UK Screen Alliance CEO Neil Hatton weighs in on the Migration Advisory Committee‘s newly released report on a points-based immigration system and salary thresholds, and how the booming VFX industry will be affected.
The UK’s award-winning Visual Effects (VFX) industry could be hard hit by the proposed new post-Brexit immigration system. The Migration Advisory Committee (MAC) has today published its report on minimum visa salary thresholds and a points-based visa system. Whilst some of the MAC’s recommendations will help to mitigate the impact of imposing visas on EU skilled workers, the fact still remains that employers will have to pay many millions extra in visa costs and increased salaries if they want to attract the best talents from the EU and elsewhere.
The film awards season is reaching its climax with the BAFTAs this weekend and the Oscars on the following Sunday. UK-based companies will be well represented in the nominations for Best Visual Effects in both ceremonies. Four out of five of the nominated films feature involvement of UK based VFX companies and two, The Lion King and Avengers: Endgame, have significant involvement. This continues the UK’s excellent track record with previous Oscar nominations and wins for VFX on First Man, The Jungle Book, Gravity, Interstellar, Ex Machina and The Golden Compass.
The BFI estimates that VFX generates over £1billion of value for the UK economy with a large proportion coming from inward investment from Hollywood studios. However, one in three VFX artists in the UK are EU citizens and a further 13% are from non-EEA countries. The UK Screen Alliance, the trade body for VFX companies, estimates that there are around 500 new hires from the EU each year. Many key VFX roles have been on the Shortage Occupation List (SOL) for several years and in October 2019, the SOL was expanded to include virtually all VFX roles.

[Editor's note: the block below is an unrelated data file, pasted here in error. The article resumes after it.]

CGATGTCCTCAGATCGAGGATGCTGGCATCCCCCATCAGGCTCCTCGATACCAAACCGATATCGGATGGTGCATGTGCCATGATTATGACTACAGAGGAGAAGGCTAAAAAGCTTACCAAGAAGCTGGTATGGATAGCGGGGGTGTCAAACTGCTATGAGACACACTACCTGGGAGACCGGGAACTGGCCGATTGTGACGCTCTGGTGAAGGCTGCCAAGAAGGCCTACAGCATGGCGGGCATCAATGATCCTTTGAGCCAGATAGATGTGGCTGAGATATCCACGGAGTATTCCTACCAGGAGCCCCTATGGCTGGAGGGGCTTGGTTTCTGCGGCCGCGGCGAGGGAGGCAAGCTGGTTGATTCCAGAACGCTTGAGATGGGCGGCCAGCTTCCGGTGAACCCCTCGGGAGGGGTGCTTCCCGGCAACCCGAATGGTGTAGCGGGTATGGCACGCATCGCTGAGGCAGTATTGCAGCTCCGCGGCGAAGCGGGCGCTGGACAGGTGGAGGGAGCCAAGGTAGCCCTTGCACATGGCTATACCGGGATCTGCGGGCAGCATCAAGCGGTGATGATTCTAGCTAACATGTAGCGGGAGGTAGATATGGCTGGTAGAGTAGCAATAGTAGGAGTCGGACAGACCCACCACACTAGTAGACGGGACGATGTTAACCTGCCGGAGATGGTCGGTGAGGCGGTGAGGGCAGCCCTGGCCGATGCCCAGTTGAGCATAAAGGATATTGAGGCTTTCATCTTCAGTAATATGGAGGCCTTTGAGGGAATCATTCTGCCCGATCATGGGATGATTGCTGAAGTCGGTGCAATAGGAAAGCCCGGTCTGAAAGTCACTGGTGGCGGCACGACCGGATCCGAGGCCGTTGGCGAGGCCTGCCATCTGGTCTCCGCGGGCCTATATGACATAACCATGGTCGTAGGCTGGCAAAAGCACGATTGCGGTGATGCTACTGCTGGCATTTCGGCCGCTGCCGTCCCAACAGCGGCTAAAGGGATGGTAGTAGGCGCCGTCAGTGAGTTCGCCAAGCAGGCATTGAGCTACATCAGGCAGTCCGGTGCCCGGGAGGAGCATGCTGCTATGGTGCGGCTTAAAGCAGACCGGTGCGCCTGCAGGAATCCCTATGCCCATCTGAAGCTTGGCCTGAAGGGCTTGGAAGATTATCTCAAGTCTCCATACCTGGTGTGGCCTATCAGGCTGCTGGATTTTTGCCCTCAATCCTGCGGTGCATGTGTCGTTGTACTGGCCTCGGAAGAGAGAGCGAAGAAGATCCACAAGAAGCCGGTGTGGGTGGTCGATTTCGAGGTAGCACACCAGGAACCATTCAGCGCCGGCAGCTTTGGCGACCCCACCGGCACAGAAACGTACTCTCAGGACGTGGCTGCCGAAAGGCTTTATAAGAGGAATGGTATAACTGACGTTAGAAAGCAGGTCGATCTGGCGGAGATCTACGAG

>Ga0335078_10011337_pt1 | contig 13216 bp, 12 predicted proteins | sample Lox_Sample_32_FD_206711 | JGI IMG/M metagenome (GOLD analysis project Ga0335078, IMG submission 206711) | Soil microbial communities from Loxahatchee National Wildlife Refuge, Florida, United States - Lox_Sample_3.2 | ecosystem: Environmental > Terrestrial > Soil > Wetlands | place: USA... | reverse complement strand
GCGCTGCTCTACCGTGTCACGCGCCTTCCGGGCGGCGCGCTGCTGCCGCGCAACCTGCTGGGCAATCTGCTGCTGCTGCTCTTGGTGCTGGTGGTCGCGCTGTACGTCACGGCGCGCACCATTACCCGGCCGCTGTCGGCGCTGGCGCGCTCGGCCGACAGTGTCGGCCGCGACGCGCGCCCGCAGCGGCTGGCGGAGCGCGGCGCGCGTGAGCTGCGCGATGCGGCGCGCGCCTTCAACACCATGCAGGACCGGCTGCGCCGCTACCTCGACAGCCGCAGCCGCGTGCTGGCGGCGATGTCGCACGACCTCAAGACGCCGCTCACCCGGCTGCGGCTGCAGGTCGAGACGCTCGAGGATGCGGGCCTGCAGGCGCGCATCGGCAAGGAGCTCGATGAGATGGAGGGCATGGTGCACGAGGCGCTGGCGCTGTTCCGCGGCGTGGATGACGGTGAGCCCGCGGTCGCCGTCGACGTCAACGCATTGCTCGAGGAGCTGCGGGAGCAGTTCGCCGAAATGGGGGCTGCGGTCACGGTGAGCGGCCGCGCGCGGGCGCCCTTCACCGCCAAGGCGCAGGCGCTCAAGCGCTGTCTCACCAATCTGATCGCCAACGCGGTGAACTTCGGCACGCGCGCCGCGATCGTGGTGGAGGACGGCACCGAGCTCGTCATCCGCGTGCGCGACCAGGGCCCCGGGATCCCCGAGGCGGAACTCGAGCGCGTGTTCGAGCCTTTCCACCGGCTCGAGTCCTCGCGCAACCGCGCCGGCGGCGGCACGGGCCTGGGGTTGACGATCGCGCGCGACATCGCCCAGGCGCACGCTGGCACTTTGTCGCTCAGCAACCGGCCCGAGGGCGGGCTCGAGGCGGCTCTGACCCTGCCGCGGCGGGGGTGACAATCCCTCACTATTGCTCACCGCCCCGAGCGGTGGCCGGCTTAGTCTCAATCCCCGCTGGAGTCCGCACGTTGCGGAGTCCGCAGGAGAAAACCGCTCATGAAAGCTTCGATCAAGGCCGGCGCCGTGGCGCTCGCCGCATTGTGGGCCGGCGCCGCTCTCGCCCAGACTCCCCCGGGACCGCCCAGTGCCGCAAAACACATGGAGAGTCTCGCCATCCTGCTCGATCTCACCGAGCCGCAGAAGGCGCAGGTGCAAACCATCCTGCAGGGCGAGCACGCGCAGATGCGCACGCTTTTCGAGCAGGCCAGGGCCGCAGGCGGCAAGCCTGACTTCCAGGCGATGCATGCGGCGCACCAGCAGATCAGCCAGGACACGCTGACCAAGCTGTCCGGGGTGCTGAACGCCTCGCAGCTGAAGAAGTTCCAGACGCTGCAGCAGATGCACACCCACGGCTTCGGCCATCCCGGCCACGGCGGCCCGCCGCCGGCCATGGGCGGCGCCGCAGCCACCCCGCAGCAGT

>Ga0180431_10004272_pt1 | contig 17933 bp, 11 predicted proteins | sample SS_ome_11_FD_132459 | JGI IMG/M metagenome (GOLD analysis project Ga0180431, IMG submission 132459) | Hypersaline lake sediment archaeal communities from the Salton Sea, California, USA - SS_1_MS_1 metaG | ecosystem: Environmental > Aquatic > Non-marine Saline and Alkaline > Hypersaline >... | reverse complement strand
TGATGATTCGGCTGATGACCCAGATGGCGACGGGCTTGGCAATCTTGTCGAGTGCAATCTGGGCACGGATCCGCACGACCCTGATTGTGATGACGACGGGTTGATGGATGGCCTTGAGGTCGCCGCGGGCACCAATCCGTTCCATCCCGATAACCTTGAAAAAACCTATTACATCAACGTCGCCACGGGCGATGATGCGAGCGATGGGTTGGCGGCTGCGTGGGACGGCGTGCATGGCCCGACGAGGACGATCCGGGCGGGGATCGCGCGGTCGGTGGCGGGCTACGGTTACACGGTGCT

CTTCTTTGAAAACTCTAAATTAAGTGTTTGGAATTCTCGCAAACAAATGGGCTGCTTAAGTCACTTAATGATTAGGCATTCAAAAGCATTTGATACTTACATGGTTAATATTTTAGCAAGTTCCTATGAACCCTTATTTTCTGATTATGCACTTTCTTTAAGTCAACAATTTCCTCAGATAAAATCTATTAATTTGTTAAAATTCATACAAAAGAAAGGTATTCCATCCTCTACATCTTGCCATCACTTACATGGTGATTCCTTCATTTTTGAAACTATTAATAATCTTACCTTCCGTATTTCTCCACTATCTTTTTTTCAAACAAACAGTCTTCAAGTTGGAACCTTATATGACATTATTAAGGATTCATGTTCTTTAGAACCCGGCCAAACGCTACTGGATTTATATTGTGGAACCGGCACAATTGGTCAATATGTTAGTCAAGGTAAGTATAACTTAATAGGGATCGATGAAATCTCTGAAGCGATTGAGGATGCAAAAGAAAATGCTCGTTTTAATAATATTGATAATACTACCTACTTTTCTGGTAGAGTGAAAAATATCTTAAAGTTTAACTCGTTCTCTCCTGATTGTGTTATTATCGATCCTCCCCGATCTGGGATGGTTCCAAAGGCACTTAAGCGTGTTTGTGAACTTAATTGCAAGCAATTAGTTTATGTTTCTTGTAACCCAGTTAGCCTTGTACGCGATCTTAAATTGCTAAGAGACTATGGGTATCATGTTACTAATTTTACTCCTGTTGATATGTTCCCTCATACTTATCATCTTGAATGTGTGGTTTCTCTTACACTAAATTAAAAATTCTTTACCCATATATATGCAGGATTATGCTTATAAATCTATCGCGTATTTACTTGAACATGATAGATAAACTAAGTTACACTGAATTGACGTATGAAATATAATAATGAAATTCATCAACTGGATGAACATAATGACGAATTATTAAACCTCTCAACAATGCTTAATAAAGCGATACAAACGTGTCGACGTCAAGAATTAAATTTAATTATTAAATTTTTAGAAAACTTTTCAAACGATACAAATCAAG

Visual Effects artists are highly skilled. Over 82% have degrees and 29% have post graduate qualifications. As is common in the Creative Industries, the starting wage for well qualified emerging talent is below what one could expect in another sector such as financial services.
The current £30,000 minimum salary threshold for Tier 2 visas therefore almost totally inhibits recruitment of junior VFX workers and animators from non-EEA counties. MAC has confirmed its recommendation that once free movement ends, minimum salary restrictions would also apply to EU skilled workers, but it has also proposed a reduction in the threshold to £25,600. This will reduce the potential impact but the imposition of visa costs and restrictions onto EU skilled workers is still unwelcome, where hitherto the free movement of people has meant there have been no costs or barriers.
Neil Hatton, CEO of UK Screen Alliance estimates the impact:
“For VFX, this will reduce profitability and talent availability in a highly competitive global market. We estimate that the financial impact of visa applications and salary increases to meet the threshold for European VFX workers will be around £8million per year across our sector.”Neil Hatton, CEO of UK Screen Alliance
Hatton also points to the Conservative manifesto proposal to increase the Immigration Health Surcharge from £400 to £625 per person per year as “unjust”, citing the fact that “VFX workers pay tax and national insurance contribution just like UK workers, so why should they have to pay for the NHS twice.” UK Screen Alliance is also calling for the Immigration Skills Charge to be scrapped as it adds significant cost to the visa application without any evidence of government using the money raised to target skills gaps.
The recommendations of the MAC report will be considered by government, who may have different ideas, particularly in relation to the Point-Based System on which MAC are decidedly lukewarm but which was a manifesto commitment by the Conservatives. UK Screen Alliance will continue to make representations on behalf of its members and calls on the government to engage in extensive and meaningful consultation with employers before publishing a new Immigration Bill.
The UK’s VFX industry is committed to increasing the supply of home-grown talent and has a range of programmes to provide opportunity for emerging UK talent. Many of these programmes pre-date the Brexit referendum such as the Next Gen Skills Academy network of Further Education colleges now delivering around 250 people a year trained in animation , games and VFX, who can move on to university or VFX apprenticeships. Industry inclusion initiative Access:VFX offer careers advice to give opportunity to minority groups to start on a pathway to jobs in the VFX and animation sectors.